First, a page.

“Making music is weird – it involves long stretches when I think I’m not very good, then these quick flashes when I think I’m pretty great. I wanted to make a big, bold pop song that pressed these two feelings together” Greg, Cocoa Futures

Building a bombastic pop song from the bipolarity of one’s own creative insecurity is no easy feat, but on Cocoa Futures’ latest single ‘Big Time’, frontman and songwriter Greg Sanderson creates a vital and self-affirming piece of music. Reconciling the crippling melancholia of self-doubt with the strident pragmatism of self-belief, ‘Big Time’ is a beatific win for the latter. Infectious melody lines and a rich and minimal pop production style make for Cocoa Futures’ most immediately arresting pop performance yet.

Having started life as a two minute Ableton demo, the song was hashed out between Sanderson and producer Brendan Williams. Williams recorded the song’s cathartic Prince-esque guitar solo late at night through headphones whilst his children slept in the next room. Ultimately, ‘Big Time’ is a celebration of everyday triumphs: the triumph of the artist over his doubt, mind over matter, producer over parenting schedule; really, it’s a monolithic addition to the exciting pop oeuvre of Cocoa Futures.

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About Circus

Appropriate to Cocoa Futures’ general intent to produce infectious pop music that’s a little warped at the seams, the video to the London band’s recently released pop-soul gem, ‘Circus’, imprints an unsettling vision on a summer love story, like a feverish dream in a heatwave. Filmed by Sekou Abineri, it was directed by Danny Nellis and Wesley Gonzales, both of whom are renowned musicians and artistic innovators in their own right, and who have recently paired up as film directors. They explain their inspirations for the video:

“We were excited to have a summery song to work with in a time of inexplicably good English weather. We brainstormed our ideas of what reminded us of summer and we came up with English countryside and UK Garage, so went to juxtapose the two within a surrealist love triangle influenced by the work of Julia Davis. We basically shot a short episode of Neighbours in Kent.  

“Be sure to watch all the way through as an unusual twist occurs in the final scenes, stemming from a recurring dream Danny had of JG Ballard-esque automotive erotica!”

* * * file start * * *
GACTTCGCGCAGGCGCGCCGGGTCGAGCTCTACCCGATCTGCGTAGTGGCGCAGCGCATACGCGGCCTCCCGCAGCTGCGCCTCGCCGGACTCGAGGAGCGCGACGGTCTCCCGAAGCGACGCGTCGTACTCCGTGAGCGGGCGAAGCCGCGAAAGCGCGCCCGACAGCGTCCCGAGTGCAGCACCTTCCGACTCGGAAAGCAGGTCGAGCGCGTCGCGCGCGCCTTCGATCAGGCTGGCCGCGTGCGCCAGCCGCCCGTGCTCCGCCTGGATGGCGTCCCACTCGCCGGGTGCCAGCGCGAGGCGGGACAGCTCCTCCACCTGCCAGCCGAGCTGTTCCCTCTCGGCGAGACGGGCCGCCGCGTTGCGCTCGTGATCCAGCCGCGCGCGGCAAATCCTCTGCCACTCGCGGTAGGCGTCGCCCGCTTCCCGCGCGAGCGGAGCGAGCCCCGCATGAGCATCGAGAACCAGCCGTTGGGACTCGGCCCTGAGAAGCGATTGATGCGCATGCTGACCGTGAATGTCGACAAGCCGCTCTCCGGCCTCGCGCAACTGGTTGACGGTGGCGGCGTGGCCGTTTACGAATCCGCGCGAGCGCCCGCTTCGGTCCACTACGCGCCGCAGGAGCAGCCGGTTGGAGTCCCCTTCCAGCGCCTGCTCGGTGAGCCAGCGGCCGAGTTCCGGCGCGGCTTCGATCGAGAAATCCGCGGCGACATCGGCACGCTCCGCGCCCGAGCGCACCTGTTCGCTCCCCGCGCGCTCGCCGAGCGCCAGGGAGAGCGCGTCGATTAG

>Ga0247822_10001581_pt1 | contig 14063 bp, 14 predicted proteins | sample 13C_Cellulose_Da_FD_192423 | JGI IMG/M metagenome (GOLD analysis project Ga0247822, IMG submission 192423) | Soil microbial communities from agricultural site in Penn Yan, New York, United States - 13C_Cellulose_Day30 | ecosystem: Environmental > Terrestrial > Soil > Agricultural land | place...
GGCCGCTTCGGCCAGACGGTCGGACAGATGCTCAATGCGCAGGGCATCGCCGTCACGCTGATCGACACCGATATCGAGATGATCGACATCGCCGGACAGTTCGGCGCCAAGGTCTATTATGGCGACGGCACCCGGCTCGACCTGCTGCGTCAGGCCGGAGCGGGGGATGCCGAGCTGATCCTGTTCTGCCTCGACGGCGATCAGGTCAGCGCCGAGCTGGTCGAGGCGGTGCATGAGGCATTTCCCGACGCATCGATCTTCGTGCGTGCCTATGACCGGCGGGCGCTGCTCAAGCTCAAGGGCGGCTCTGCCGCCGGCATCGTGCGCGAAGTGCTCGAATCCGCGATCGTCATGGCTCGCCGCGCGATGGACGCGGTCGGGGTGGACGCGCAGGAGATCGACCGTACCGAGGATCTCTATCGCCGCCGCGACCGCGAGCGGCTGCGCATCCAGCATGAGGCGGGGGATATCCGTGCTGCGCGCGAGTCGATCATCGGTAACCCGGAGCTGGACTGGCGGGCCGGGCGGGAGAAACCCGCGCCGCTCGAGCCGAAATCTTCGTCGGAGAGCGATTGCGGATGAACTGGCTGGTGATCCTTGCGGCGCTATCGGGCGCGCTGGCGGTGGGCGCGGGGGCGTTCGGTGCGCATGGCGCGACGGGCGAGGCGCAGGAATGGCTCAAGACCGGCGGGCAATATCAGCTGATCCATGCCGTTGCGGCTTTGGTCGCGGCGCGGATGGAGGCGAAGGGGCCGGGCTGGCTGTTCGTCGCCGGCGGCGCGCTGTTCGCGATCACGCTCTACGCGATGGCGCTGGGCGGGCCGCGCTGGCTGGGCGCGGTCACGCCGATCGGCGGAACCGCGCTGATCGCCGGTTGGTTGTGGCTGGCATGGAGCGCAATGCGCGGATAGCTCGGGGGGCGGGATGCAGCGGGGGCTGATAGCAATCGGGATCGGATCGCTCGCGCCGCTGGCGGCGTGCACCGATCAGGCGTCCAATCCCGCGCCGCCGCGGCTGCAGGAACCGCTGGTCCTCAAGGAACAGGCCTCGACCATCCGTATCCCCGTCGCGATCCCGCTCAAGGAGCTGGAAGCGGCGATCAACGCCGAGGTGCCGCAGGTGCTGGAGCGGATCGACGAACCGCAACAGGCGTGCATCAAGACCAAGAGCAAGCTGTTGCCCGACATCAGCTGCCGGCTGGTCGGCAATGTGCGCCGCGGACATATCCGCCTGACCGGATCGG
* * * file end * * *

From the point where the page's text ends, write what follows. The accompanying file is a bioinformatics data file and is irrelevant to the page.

The carnivalesque results star Cocoa Futures’ frontman Greg as the protagonist at the center of this uneasy threesome, and although the steamy summer of 2018 has already been memorable in so many ways, this video for ‘Circus’ you will not be able to unsee.

About Cocoa Futures

In the autumn of 2017, Greg Sanderson, the frontman and architect of Cocoa Futures, was contemplating how best to follow up an acclaimed EP that had won his band enthused reviews and features (Line of Best Fit, Clash, CMU), an abundance of new friends and keen industry anticipation for what would be coming next. The previous 12 months had encompassed the release of the ‘Blue’ EP on Lost In The Manor records, several sold-out London shows (Sebright Arms, The Finsbury) and a rammed appearance at Brighton’s Great Escape Festival. But rather than further work the circuit with his assembled group of musicians, Greg made for the studio to write new material and further expand his tariff of warped-at-the-edges pristine pop nuggets. This period of prolific songwriting included such experiments as recording an album’s worth of material on a dictaphone before the Tottenham-based, Scottish-bred singer emerged with a set of material to run by the Cocoa Futures rhythm section of Dave (drums) and Nick (bass). The next stage was finding a producer best-suited to draw the rich seam from Greg’s singular yet commercially inclined songs. Greg explains: “It was a bit of a happy accident. I’d made a Spotify playlist called ‘drums sounds I like’ which had loads of GoGo Penguin tracks and a couple of Dutch Uncles tunes. I thought I’d research who’d made them ‘cos they sounded banging. Turns out it was a lad called Brendan in Manchester, so I dropped him an email and he was up for working together.”

So Greg, Nick and Dave spent a long weekend at Manchester’s Low Four studios, working with Brendan Williams (he of Dutch Uncles and GoGo Penguin fame, as well as notable others such as Makemake, Kiran Leonard and Koalas), completing six diverse yet sonically consistent tracks which will form their second EP due to be released in November. These half-dozen thrilling pop moments, whimsical, catchy and fresh, produced with exacting attention to detail and dynamic, are sure to more than sate those who’ve wisely been keeping Cocoa Futures on their ones to watch lists these past 18 months.

See Cocoa Futures live:
Oct 7th: Old Blue Last, London
Nov 16th: The Finsbury, London


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